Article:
Mount Prospect is sticking to the tried and true in hiring an engineer to design the second phase of its multimillion dollar flood control project.
The village board this week hired Downers Grove-based Burns & McDonnell to provide both design engineering and bidding assistance, at a cost not to exceed $407,540.
The firm has vast experience with the village, including authoring the flood study containing the recommendations that led to the current flood control projects, and design and construction engineering services for most of the first phase.
Public Works Director Sean Dorsey pointed out that the firm is intimately familiar with the village's sewer systems, drainage patterns and the flooding problems experienced by Mount Prospect residents.
"It is the opinion of staff that they are perhaps uniquely qualified to perform this work based on their experience in this particular problem and at this particular time," Dorsey said.
The second phase is expected to cost $10 million, with the money coming from general obligation bonds. It involves the construction of a relief sewer in the Isabella Street area. Outlining the work, Dorsey said 6,600 linear feet of sewer ranging in size from 15 inches to 96 inches in diameter will be installed, providing the approximately 800 single-family homes with protection against 25-year flood events.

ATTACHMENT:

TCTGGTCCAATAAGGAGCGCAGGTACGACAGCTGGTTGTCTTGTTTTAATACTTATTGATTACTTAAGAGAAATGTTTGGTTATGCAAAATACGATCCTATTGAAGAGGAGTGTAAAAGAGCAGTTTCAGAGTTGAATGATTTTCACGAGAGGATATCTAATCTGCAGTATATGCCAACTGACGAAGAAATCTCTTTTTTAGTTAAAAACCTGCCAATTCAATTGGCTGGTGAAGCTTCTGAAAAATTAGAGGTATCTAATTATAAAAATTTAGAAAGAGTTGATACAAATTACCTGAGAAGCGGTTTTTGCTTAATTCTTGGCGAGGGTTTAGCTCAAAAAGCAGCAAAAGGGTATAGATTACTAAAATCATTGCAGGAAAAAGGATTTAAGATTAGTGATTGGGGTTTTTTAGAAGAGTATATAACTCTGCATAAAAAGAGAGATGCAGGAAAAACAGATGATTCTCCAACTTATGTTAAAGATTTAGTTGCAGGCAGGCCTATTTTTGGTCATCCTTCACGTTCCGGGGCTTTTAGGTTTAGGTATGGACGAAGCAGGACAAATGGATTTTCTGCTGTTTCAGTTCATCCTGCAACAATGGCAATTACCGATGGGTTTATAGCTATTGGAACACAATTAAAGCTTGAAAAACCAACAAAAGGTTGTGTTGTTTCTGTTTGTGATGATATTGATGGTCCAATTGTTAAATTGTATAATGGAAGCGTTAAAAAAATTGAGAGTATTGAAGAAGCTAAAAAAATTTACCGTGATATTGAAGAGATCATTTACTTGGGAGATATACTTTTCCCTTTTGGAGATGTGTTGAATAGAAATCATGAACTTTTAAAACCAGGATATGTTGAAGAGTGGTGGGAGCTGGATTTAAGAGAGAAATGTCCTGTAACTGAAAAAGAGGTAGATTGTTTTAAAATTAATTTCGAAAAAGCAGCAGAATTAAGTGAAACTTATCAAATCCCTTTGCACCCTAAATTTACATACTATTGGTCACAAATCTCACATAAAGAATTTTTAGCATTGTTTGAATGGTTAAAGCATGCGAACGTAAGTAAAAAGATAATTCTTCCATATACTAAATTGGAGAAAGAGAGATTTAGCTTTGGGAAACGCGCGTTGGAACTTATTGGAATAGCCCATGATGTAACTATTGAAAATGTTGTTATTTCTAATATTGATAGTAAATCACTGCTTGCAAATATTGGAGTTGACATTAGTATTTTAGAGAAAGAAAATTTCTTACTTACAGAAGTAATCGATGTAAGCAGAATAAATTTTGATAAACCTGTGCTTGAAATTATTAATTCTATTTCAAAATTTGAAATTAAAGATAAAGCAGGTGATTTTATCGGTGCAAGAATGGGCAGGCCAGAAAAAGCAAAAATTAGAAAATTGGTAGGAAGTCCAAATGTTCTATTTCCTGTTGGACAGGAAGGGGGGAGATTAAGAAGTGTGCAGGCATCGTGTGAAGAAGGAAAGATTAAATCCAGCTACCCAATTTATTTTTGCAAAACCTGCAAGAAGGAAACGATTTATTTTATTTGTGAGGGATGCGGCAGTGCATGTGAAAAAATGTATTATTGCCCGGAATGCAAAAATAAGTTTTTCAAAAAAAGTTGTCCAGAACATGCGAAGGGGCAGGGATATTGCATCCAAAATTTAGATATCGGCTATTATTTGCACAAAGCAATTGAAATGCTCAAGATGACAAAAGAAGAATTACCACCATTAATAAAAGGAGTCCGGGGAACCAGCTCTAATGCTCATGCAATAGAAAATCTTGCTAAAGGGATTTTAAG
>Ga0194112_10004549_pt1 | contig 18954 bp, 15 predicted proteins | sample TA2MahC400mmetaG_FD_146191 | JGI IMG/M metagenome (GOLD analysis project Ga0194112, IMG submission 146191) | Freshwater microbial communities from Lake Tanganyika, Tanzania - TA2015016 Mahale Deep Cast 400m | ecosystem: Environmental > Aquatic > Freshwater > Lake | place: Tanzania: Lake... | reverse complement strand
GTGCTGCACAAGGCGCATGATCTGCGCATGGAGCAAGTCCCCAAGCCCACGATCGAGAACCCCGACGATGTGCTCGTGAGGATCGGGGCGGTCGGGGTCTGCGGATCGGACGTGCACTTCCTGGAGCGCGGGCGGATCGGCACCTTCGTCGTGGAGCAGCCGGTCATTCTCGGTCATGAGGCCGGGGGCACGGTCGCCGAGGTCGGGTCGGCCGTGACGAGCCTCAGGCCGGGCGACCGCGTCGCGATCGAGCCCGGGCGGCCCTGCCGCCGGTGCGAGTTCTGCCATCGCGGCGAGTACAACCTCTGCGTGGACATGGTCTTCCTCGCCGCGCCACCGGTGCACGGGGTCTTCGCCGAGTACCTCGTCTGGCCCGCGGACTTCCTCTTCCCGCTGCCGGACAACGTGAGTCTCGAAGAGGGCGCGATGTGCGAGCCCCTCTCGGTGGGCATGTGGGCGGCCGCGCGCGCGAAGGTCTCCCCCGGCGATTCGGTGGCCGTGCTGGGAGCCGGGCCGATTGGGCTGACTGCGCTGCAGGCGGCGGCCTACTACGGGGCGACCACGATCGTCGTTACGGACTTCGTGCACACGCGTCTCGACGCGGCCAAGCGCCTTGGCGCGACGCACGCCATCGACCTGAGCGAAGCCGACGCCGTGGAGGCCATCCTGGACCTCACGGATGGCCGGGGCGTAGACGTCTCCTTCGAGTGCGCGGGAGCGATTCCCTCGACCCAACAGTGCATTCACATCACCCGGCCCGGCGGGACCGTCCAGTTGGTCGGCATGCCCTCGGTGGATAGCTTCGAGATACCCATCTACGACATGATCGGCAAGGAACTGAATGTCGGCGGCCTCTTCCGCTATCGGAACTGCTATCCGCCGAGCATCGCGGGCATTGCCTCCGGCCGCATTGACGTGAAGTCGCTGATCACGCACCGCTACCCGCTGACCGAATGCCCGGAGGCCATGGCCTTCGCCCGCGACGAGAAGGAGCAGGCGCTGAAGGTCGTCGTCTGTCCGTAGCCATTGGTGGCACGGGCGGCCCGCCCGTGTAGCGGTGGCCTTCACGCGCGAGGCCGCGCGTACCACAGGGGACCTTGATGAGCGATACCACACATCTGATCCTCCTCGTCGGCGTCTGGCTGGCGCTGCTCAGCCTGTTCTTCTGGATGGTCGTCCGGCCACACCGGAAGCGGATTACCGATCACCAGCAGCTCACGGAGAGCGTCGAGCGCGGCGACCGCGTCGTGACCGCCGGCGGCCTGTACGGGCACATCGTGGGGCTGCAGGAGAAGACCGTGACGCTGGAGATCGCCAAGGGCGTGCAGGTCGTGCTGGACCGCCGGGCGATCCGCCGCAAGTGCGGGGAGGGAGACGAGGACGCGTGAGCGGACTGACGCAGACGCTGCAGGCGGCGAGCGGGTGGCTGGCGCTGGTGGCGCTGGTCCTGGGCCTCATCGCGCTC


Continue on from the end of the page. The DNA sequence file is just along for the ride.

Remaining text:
Dorsey said the village aims to perform and complete the work in 2014. Since time is of the essence, he said hiring Burns & McDonnell would enable the project to get through the design phase as quickly as possible.
Dorsey said the first phase of the improvements, which cost $2.5 million, is essentially complete. The first phase focused on SeeGwun Avenue, NaWaTa Avenue, Lawrence Lane, Hatlen Avenue, Hatlen Court, Busse Road, Michael Street, Verde Drive, Bonita Avenue and Audrey Lane. In addition, it involved ditch regrading and culvert replacement work in the Golfview Estates subdivision.
During the discussion the village board, noting the firm's experience, wondered whether it would be better to put it on retainer rather than repeatedly rebidding work for the firm to perform.
Mayor Arlene Juracek, a former executive with ComEd, noted that the utility had this type of arrangement with one contractor in particular.
Trustee Steven Polit suggested that the firm could already have been doing the work if they were under contract.
But Juracek also pointed out some of the potential drawbacks, such as getting so comfortable with the firm that it would be overused.